Campus Climate Survey closes, results and analysis to come this summer and fall

The+ultimate+goal+of+the+Campus+Climate+Survey+is+to+make+a+more+inclusive+community.+%28Photo+by+Elle+Cox+21%29

The ultimate goal of the Campus Climate Survey is to make a more inclusive community. (Photo by Elle Cox ’21)

Kathryn Kelly

This past weekend, the college closed its campus climate survey which it had crafted with focus groups of community members and an outside firm, Demographic Perspectives. As of deadline Wednesday, a participation rate had not yet been tallied and it was too soon to know any results or data from the survey answers, but in the coming months the college will be analyzing the results, Vice President of Campus Life and Dean of Students Annette Diorio said.

The steering committee behind the initiative, including Diorio, Dean of Equity and Inclusion Chris Hunt, Associate Vice President for Human Resources Alma Scott-Buczak and Dean of Faculty Robin Rinehart, will continue to meet, Diorio said. Any particular action resulting from the survey, she added, will probably be doled out to already existing committees on campus.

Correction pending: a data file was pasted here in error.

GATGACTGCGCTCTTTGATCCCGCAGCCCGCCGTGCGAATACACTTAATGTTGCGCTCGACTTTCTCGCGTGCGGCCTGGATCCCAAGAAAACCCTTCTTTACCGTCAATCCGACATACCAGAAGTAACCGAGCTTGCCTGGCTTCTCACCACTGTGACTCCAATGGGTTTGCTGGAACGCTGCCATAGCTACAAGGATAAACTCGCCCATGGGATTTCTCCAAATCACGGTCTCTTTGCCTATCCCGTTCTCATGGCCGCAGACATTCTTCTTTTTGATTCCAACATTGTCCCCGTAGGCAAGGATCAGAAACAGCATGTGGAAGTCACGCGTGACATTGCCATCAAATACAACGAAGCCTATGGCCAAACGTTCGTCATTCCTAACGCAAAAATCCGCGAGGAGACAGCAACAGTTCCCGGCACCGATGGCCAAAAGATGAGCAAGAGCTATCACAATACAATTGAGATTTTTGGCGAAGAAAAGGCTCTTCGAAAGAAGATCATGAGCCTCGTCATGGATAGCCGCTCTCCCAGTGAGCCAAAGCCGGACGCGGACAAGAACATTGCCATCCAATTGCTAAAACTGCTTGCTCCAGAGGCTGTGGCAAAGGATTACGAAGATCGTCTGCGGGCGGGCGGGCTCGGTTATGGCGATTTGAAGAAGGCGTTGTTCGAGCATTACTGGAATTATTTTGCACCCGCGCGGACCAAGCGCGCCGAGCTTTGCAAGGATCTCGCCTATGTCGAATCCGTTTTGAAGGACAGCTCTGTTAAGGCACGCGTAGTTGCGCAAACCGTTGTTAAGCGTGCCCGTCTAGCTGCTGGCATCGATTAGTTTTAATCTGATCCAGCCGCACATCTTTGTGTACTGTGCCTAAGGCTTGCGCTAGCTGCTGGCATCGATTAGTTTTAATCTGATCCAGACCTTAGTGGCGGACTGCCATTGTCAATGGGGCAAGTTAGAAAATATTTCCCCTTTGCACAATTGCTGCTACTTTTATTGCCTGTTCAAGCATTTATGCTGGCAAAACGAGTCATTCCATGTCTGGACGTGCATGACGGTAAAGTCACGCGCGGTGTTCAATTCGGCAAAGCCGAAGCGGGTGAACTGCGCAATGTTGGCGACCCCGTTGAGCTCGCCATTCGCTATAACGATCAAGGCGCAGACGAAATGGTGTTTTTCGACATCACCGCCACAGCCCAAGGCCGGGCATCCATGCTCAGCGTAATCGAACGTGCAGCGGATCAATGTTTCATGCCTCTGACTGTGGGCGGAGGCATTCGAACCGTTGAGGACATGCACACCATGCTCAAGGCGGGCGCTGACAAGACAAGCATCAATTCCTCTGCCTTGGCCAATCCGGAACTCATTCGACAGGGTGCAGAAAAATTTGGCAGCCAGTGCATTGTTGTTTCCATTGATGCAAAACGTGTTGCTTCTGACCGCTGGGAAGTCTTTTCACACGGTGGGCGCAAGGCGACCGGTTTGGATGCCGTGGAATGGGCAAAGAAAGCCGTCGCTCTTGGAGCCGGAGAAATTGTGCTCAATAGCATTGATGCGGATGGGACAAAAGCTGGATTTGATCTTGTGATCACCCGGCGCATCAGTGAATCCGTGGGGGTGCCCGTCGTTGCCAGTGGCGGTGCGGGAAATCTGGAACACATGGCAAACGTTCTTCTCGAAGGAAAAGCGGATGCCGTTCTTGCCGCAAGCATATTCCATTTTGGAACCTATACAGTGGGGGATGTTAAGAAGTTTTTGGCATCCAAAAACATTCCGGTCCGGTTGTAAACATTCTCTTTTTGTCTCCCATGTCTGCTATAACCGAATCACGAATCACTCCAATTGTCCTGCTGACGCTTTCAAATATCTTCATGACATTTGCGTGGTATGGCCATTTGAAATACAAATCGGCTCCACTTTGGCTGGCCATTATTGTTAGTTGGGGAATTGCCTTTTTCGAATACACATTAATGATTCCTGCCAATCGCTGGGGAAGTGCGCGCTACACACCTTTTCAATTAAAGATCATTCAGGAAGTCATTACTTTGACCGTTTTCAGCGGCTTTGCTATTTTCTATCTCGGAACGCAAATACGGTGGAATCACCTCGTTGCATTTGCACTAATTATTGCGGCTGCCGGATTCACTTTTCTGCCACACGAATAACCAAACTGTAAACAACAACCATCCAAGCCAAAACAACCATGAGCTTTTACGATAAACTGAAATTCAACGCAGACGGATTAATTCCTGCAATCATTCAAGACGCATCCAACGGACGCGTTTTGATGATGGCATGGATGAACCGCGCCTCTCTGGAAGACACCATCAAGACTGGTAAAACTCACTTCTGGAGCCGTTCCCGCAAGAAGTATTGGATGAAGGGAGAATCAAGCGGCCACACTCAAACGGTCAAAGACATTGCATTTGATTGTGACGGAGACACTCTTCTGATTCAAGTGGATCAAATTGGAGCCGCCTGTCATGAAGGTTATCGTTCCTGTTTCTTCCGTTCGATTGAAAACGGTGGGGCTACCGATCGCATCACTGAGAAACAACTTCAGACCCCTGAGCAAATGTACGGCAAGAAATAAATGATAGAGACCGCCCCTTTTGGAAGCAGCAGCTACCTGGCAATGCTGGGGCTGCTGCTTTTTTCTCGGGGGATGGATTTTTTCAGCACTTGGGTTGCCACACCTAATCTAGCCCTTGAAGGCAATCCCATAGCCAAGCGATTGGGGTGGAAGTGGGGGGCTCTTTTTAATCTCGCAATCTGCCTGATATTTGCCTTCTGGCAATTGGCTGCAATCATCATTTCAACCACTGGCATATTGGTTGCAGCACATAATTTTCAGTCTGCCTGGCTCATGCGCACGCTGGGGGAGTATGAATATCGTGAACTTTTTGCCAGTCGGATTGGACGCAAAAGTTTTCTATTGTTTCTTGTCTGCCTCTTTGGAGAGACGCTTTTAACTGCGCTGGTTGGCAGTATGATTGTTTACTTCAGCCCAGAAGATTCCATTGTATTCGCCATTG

“Some things work their way through faculty committees, [for example]. If there were something in the curriculum that [people] wanted to change, then a faculty committee could handle it,” she said. Students will also have a voice in discussing the results through forums such as student government, she added.

She said that the ultimate goal of using the climate survey results is to “make everyone in the community feel included,” such as through initiatives like the use of preferred names on IDs. President Alison Byerly announced in an email that preferred names on IDs would be permitted effective immediately, with no fees for obtaining a new ID, and she provided a link in her email where students can request the change.

The survey was open to students, faculty and staff and posed questions related to discrimination, places where one feels uncomfortable on campus, sexual conduct and other issues meant to gauge a broad campus experience at Lafayette. Diorio said that participation rates are usually higher among faculty and staff, but she hopes that many students took the time to fill it out.

President Byerly said in an interview that her cabinet is in talks about how the results will be taken in.

“We’ve had some preliminary discussion about how we might process the survey results. They’ll become available later in the summer. We’ll have a chance to look at them, and we’ll certainly want to share them with some relevant committees in the fall. Whether we will have some sort of a formal presentation on that and how that will be digested we’ve yet [to] determine,” Byerly said.